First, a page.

What do surf breaks, Walmarts, and public transportation have in common? Being near any of them can add thousands to your home’s value.
At least that’s what various university researchers have found based on their evaluation of variables that could be influencing home prices. Their conclusions might surprise you. Here’s what they found:
1. Surf Breaks (obviously, this doesn’t really apply to Seattle)
Being within a mile of a surf break (a spot where surf-able waves happen) adds about $106,000 to a home’s value, according to surfonomics experts at the Monterey Institute of International Studies.
Reality check: Mother Nature makes surf breaks, so it’s not like you could build your own DIY break to boost your home’s value.
2. Parks and Open Spaces
A desirable public park or other recreational open space boosts the property value of nearby homes by 8%-20%.
One study looked at 16,400 home sales within 1,500 feet of 193 public parks in Portland, Ore., and found these boosts to home values:
- Natural areas: $10,648
- Golf courses: $8,849
- Specialty parks: $5,657
- Urban parks: $1,214
Reality check: A park that’s not maintained and overcrowded can drag down nearby home values.
3. Living Near a Walmart
Along with making it easier to run out for a gallon of milk at midnight, researchers at the University of Chicago concluded that living within a mile of a Walmart store could raise your home’s value by 1%-2%, and living within half a mile could boost your property value by an additional 1%.
For an average-size home, that’s an uptick of $4,000-$7,000.
Realty check: What you gain in home value, you may end up spending at Walmart.
4. Solar Photovoltaic Systems
California homes with solar photovoltaic (PV) systems sell for a $17,000 premium over homes without solar systems, according to research from the U.S. Department of Energy’s Lawrence Berkeley National Laboratory.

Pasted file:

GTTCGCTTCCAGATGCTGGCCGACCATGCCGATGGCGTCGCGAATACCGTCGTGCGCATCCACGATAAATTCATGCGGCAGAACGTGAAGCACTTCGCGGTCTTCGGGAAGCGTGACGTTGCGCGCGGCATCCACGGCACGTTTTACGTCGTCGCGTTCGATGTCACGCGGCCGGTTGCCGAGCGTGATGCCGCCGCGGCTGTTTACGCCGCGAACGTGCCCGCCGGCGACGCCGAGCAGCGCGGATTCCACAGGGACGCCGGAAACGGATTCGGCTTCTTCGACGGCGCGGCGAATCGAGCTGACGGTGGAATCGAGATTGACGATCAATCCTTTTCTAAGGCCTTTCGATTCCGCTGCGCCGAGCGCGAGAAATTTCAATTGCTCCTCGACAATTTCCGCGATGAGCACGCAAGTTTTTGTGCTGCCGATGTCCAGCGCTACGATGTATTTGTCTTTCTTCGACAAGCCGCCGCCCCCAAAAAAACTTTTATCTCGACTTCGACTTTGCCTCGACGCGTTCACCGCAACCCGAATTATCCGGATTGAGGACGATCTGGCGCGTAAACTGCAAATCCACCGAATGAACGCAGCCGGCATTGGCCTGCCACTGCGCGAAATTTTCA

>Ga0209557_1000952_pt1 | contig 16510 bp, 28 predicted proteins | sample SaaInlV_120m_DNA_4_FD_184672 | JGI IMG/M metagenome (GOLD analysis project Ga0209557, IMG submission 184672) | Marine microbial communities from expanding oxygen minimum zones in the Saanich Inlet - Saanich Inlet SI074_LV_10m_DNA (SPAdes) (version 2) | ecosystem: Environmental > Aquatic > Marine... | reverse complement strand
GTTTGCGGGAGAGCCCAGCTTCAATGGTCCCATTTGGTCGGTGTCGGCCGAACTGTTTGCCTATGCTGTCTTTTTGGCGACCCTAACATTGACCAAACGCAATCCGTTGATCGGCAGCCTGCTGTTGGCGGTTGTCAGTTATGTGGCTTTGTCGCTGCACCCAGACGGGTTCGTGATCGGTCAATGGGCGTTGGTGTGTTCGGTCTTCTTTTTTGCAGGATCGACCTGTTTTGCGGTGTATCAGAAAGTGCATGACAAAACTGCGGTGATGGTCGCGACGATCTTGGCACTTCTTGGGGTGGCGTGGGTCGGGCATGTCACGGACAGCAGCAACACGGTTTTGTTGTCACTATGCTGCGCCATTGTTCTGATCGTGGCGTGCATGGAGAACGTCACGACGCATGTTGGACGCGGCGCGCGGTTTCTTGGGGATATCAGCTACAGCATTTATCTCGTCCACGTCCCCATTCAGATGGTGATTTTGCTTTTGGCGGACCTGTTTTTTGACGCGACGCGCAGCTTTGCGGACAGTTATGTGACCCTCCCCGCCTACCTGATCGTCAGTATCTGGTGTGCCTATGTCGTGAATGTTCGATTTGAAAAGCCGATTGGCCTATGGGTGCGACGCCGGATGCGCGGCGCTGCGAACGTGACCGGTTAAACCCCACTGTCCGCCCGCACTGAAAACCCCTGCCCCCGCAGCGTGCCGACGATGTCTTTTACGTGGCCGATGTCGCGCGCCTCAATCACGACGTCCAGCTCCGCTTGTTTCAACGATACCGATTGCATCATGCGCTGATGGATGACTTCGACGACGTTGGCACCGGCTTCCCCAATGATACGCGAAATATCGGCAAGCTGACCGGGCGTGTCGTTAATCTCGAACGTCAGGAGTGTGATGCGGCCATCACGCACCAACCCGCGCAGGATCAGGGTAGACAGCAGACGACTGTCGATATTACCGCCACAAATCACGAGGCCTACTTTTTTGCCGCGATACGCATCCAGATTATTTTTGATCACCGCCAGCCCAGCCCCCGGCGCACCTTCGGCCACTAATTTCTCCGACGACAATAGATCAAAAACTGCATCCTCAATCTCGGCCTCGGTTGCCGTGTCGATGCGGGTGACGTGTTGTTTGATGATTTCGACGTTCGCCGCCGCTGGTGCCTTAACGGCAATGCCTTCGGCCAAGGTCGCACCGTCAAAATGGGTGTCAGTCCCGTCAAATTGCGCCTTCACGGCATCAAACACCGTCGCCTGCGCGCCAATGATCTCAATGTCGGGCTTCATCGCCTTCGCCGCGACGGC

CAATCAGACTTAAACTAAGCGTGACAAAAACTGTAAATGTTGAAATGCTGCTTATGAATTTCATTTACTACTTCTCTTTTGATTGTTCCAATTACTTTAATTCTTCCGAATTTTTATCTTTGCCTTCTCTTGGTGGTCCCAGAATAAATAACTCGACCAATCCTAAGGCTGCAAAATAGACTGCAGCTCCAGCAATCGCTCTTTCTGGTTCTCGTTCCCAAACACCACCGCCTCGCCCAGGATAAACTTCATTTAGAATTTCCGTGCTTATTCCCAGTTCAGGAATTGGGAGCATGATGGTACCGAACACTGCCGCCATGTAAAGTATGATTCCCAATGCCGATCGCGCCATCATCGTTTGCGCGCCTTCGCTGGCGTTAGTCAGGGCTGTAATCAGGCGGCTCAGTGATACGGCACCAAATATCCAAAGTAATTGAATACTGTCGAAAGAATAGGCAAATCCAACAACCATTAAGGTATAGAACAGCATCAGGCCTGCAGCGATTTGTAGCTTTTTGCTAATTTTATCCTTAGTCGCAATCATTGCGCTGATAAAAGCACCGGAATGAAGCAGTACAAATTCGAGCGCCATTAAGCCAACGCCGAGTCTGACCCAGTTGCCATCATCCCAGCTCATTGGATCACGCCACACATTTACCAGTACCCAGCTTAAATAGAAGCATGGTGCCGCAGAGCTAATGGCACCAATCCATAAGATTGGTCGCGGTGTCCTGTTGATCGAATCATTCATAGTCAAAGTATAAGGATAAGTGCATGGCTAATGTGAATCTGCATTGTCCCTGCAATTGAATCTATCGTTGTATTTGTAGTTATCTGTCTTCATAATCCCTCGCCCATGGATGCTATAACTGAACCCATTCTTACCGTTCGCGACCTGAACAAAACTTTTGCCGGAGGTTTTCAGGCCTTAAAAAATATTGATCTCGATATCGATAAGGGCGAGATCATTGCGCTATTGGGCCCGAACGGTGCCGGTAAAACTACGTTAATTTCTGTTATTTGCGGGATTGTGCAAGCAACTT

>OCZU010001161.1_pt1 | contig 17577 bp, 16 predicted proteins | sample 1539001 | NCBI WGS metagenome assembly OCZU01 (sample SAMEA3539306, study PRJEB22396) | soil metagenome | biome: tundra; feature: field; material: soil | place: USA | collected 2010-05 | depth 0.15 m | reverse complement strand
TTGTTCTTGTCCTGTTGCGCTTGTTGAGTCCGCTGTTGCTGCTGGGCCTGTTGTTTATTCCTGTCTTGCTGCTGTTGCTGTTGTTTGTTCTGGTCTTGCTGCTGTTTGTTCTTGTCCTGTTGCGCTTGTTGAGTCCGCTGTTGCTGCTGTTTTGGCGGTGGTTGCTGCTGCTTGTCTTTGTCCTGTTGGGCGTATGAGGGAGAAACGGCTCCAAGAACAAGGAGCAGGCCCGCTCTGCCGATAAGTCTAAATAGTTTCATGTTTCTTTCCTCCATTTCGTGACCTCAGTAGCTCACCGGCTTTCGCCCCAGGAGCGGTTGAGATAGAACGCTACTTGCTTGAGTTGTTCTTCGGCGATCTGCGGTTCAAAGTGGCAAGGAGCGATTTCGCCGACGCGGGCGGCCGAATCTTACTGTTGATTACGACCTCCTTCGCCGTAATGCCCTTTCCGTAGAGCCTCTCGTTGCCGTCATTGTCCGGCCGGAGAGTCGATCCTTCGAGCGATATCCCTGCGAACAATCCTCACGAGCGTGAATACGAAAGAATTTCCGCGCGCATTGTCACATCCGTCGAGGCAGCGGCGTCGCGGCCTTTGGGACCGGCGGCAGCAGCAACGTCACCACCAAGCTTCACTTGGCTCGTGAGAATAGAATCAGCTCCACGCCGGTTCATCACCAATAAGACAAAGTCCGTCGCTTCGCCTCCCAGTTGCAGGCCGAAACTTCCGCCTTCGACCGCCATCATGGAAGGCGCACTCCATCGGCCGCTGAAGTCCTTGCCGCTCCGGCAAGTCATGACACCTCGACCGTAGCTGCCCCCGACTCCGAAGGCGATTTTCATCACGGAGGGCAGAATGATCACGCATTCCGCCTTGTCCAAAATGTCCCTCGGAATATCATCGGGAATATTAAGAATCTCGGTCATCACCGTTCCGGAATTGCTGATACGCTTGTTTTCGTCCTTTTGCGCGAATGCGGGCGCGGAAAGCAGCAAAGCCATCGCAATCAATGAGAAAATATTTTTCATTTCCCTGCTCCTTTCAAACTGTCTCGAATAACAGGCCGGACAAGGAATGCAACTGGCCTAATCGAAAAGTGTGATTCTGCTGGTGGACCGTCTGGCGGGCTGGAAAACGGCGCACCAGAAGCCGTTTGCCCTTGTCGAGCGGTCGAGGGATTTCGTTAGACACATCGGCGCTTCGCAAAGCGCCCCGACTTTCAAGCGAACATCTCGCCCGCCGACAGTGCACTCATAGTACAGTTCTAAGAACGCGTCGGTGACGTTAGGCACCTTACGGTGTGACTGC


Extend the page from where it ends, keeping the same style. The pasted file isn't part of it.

Reality check: Although costs for residential solar power systems are falling, they’re still rather pricey at $15,000-$40,000, depending on the size of your house.
Being able to stroll to schools, parks, stores, and restaurants will raise your property value anywhere from $4,000-$34,000, says a 2009 study from CEOs for Cities.
Reality check: The biggest boost in walkability values occurred in large, dense cities.
6. Accessory Dwelling Units
Whether it’s a granny flat, an in-law apartment, or a carriage house, having a separate unit can increase your home’s value by 25%-34%, according to a study of 14 properties with accessory dwelling units in Portland, Ore. You can also get a steady stream of income from a second unit.
Reality check: Local governments often ban accessory dwelling units, so check zoning laws, building codes, and homeowners association rules before you add a unit.
7. Professional Sports Arenas
A new pro sports stadium can raise property values in a 2.5-mile radius by an average of $2,214. The closer you are to the new facility, the larger the increase in home value. Researchers from the University of Illinois at Urbana-Champaign and the University of Alberta examined house sales in Columbus, Ohio, before and after the city added two sports stadiums.
Reality check: If a stadium is proposed, home values can decline a bit until the project is complete. And if you live really close to a stadium, you may encounter traffic and parking issues.
8. Community Gardens
Planting a community garden raises the value of homes within a 1,000-foot radius by 9.4% within five years, according to research by the Office of the Comptroller of the Currency and New York University School of Law.
The impact increases over time, and high-quality community gardens have the greatest positive influence. Poor neighborhoods saw the biggest gains in home values.
Reality check: Gardens on privately owned land and in higher-income neighborhoods don’t have the same beneficial influence.
No real surprise here — whether trees are in your yard or just on your street, they’re a valuable asset you should be aware of. Here’s a gauge of how much trees are worth to your home value according to a University of Washington research survey:
- Mature trees anywhere in your yard: 2%.
- Mature trees on your street: 3%.
- Trees in your front yard: 3%-5%.
- Mature trees in high income neighborhoods: 10%-15%.
Reality check: Trees usually mean work — raking leaves, trimming branches, and keeping roots out of sewer lines.
By: Dona DeZube